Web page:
Maybe it’s all about having good guardian angels.
Or perhaps it is due to not being afraid of heights.
But way before the crowds, Jerry Waters jumped off the New River Gorge Bridge.
And he didn’t stop.
Today he’s alive and well, loves to talk about those adventures.
“I definitely have a good sense of balance. And heights never bothered me,” he said.
Growing up in Charleston, he had plenty of adventures including scaling a sandstone wall created by a quarry and jumping on/off moving railroad cars.
That’s a far cry, however, from his more recent death-defying activities in Fayetteville.
He first ventured out on the beams before the famous steel arch bridge was completed in October 1977.
People still can’t believe their eyes, even after seeing photos posted on his mywvhome Facebook page.
It’s eye opening, especially since it’s 876 feet down to the New River.
“I took this picture on a cold Sunday morning by setting the timer on my camera…then running down the beam, turning around and walking back when the shutter fired,” he said.
Another close-up photo of his feet on the narrow beam also shows there is no safety net where he is standing.
“It was just about in the middle of the bridge. As a matter of fact by that time it may have been the middle, because they may have put that last section in there.
“I was on a beam that was maybe 12 inches wide. And since there was no net, if you slipped it was just goodbye Charlie.”
He was 28 years old then, worked as a fulltime Charleston firefighter and part-time photographer for the Charleston Daily Mail newspaper.
Excitement has always been more important to him than fear.
One thing often led to another adventure. For example, a fellow firefighter inspired him to take a parachuting class.
“My very first jump out of the plane, it was like I belonged there. I felt one with the sky.
When I got out of the plane, got under the parachute and landed, my whole life changed. That first one did it for me, and I spent the next 35 years jumping.”
His experience now includes a total of about 2,800 jumps.
“I never felt better than when I was in the air.”
He was part of a skydiving team that first was hired to jump at Gov. Jay Rockefeller’s inauguration.
At that time, another member successfully asked for permission to jump there. Rockefeller agreed and even helped with logistical needs, he said.
In 1980, two lanes were blocked off so people could walk onto the bridge deck and enjoy a view that wasn’t possible while crossing it in a vehicle.
Two parachutists jumped from a plane onto the bridge. Five parachutists jumped from the bridge into the gorge. And more than 5,500 certificates were given to people taking the 3,000-foot walk across the iconic structure.
That was the beginning of the annual Bridge Day event, and nearly four decades later it is still the state’s largest one-day festival.
Held the third Saturday in October, it’s hosted by the Fayette County Chamber of Commerce.
Saturday’s event is expected to attract thousands of people.
It’s still all about watching BASE jumpers parachute from the bridge, enjoying the view into the gorge and visiting vendors offering everything from arts and crafts to refreshments.
Many folks come year after year, and enjoy reminiscing about their trips to the world-famous bridge.
Some recall family members, steelworkers who were part of its construction.
Waters, who was one of the early organizers, continued to help with it for several years.
“I made the little set of steps that was used every year, carried it up there from my house in Charleston and that’s what everyone walked up to jump off the bridge.”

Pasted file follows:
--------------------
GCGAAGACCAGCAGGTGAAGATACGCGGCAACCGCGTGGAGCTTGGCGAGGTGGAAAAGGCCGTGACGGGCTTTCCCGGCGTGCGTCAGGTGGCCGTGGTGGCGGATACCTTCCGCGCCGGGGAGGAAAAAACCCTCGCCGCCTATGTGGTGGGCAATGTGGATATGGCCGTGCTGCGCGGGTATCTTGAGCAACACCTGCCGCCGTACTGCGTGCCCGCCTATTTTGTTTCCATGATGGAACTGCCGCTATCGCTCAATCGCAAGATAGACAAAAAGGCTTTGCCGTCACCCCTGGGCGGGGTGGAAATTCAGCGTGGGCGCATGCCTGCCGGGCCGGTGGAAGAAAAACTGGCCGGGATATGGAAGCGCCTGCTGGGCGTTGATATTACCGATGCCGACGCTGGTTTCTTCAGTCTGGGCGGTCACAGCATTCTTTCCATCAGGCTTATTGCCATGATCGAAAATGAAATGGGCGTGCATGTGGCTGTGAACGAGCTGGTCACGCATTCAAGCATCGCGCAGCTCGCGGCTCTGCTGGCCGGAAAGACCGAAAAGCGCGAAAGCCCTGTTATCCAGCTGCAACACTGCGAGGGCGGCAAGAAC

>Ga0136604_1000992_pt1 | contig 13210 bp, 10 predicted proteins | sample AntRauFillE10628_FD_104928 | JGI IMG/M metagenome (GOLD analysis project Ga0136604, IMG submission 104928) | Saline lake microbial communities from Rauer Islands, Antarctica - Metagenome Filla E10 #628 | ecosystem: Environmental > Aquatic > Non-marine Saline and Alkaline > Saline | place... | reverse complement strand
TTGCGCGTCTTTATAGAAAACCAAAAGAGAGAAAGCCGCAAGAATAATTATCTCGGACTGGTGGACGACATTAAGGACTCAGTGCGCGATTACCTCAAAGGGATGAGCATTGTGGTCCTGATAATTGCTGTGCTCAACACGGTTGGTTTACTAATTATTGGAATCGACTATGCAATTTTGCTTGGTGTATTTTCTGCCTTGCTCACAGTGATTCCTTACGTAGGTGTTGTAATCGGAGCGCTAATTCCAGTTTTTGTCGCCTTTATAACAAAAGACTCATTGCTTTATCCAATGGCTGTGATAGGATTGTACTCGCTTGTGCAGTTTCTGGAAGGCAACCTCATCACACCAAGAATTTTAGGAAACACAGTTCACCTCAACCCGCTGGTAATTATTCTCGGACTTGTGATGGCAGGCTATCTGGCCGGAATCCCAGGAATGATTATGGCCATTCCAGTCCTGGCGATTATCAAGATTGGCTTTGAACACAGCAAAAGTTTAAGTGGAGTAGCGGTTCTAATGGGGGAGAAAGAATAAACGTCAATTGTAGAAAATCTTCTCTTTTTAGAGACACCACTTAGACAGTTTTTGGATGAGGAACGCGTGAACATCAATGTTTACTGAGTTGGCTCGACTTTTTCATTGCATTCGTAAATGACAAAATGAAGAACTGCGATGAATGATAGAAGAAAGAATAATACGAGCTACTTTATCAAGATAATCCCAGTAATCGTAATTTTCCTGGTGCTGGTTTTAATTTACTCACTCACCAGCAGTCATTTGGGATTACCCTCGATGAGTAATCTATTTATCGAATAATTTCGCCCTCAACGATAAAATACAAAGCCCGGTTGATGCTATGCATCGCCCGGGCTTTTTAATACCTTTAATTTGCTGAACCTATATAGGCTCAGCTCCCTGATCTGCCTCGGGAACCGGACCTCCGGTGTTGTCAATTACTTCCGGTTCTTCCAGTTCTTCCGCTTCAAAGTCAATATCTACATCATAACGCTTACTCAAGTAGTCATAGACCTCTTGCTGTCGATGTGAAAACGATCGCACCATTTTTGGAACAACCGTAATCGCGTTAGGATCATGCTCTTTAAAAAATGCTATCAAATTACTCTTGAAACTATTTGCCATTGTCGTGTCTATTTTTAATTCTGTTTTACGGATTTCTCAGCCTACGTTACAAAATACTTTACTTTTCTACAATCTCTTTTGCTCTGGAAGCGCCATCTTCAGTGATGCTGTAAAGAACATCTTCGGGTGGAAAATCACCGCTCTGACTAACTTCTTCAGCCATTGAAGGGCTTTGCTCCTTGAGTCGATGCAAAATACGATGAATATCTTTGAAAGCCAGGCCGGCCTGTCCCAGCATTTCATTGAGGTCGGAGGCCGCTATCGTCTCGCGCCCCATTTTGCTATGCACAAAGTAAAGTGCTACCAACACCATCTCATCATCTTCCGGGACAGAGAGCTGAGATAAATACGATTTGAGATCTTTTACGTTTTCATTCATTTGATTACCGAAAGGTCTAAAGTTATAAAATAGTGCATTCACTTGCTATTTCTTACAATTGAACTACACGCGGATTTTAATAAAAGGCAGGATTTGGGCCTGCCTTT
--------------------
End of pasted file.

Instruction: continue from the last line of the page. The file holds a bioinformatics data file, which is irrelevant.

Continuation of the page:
He’s jumped approximately two dozen times during the event, and appreciates what is involved in a safe jump, including vastly improved equipment.
“Since I made my first jump from the bridge by myself, with no one other than my girlfriend there, having a crowd at Bridge Day made it extra fun. There’s no explaining how it feels when thousands of people are watching you jump.”
In the early days, the equipment was designed for skydiving.
“Basically we were using death traps because they weren’t designed for BASE jumping. Typically the types of parachutes we were using then took 800 feet to open at terminal velocity which is about 124 miles per hour.
So it took it 800 feet to get you open, slowed down and stopped. But you’ve only got 876 feet off the bridge.”
Jumpers only had 8 ½ seconds after leaving the bridge before touching down below, so it is vital the parachute open quickly, he said.
“It takes about three seconds to clear the bottom of the bridge, and you don’t want to open until you clear that part of the structure. Then you have just 5 ½ seconds left to do something,” he said.
The new gear is designed to accommodate these BASE jumping conditions, and is safer since it will open in as little as 100 feet.
Success breeds success, but it can never be taken for granted.
There was always something special between him and the New River Gorge Bridge.
“This bridge has always been an adrenaline rush because there’s nothing mundane about jumping off there.
Every single time it is a huge rush. And you are scared, regardless of what anybody says.
Because when you stand on the edge of that bridge, you know in the back of your mind that you have a 50/50 chance. The odds are probably better than that, but in the end that parachute is either going to open or it’s not.”
He will never forget looking down, knowing that was his final destination.
“There’s an old saying about height being your friend. So if you’re at 12,000 feet in an airplane, who cares?
But when you are at 876 feet, and you can see the bottom as clear as day that is a rush. You just power through it, knowing that you can’t let the thousands of people down who are waiting to see you jump.”
Bridge Day has helped shine a positive spotlight on the state across the globe, he said.